Balboa Park is home to some of the finest architecture in the region thanks to the Panama–California Exposition in 1915, which celebrated the opening of the Panama Canal and helped put San Diego on the map. At the time, San Diego was the least populated city to host an international expo and many opposed it so planners had to get by without federal funding.

The House of Hospitality is another example of Spanish Colonial architecture built in the early 20th century.

Bertram Goodhue was the architect that masterminded the construction of many of the iconic buildings found in Balboa Park. His genius can be seen in the California Building and adjoining California Tower, which successfully combine elements from Gothic, Plateresque, Baroque, Churrigueresque and Rococo, all of which were know for their lavish ornamentation, to emulate a Spanish Colonial church.

Although Goodhue drew inspiration primarily from Western European cultures, this type of design process that draws elements from across a wide array of sources from around the world is an excellent way to promote diversity through architecture. As the non-white population continues to grow in size and influence, they will want to live in homes and work in buildings that reflect their homeland and will not accept

There are also many variations of thatched, wooden huts found across the Pacific islands, such as the Fijian bure, Samoan fale or the triangular men’s huts of Palau. Just because a place does not feature buildings made of stone or clay does not mean that it cannot be translated into modern architecture.

Although upper-class neighborhoods like Mission Hills and Point Loma have the luxury to copy architectural movements that thrived in the 1910s, 1920s and 1930s, the cultural influence on this region has largely been watered-down to allow for the mass production of acceptable knock offs.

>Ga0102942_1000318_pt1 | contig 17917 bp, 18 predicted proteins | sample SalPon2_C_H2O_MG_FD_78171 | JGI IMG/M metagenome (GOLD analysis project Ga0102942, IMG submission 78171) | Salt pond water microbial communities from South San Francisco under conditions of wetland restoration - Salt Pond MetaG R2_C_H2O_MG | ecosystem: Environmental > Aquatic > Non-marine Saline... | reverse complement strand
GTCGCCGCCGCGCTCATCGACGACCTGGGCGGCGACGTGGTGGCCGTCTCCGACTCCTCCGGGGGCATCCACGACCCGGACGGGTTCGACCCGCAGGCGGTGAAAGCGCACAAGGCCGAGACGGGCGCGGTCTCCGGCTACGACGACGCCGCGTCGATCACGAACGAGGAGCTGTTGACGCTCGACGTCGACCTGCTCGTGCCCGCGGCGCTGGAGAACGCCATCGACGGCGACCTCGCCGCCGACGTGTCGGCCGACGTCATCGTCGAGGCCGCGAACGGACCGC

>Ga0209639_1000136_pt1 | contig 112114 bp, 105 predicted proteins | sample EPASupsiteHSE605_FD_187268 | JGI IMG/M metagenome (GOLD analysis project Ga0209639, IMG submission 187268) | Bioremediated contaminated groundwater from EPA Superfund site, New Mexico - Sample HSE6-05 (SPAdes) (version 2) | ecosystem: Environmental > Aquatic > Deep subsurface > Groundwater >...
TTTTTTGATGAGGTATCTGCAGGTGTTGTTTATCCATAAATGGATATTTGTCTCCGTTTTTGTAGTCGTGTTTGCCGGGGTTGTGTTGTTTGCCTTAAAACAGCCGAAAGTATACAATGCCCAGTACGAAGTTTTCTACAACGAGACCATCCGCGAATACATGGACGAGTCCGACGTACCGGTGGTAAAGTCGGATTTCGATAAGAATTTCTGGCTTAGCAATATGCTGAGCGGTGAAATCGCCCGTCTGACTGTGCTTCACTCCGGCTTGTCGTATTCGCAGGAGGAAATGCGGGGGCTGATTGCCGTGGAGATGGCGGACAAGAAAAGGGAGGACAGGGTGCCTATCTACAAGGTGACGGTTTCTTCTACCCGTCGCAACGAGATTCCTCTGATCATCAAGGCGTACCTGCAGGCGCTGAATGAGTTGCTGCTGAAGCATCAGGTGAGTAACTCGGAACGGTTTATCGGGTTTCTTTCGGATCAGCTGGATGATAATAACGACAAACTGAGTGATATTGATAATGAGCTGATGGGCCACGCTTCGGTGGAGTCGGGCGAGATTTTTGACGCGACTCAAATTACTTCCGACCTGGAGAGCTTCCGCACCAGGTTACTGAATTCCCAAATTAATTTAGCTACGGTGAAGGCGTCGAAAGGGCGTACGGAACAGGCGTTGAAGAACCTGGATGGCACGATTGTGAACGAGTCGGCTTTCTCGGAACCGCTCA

Many homes and businesses in Southern California imitate the pale adobe walls of the Spanish Missions, with their curved arches, white stucco and ruddy-colored tile roofs, but other cultures have almost nonexistent influence on architecture.

These types of homes metaphorically dip their feet in the waters of immigrant culture without diving in.

Catholic missionaries cast the first seeds of western civilization across the West Coast in the 17th century, but over the centuries the architectural mingling of Spanish and Native American culture has been reduced to a few examples surrounded by modern architecture.

The St. Francis Cathedral in Balboa Park, the Junípero Serra Museum in Presidio Park and the Santa Fe Depot downtown were built to celebrate the Spanish influence on the region. Now is the time to go beyond Spanish and recognize other cultures that have become a part of San Diego.

How refreshing it would be to see modern architectural styles that blend influences from Asian, Pacific Islander, Native American and African peoples instead of rehashing European designs over and over.

People from all over the world call Southern California their home and it is time for buildings to look as multicultural as the people that live in them.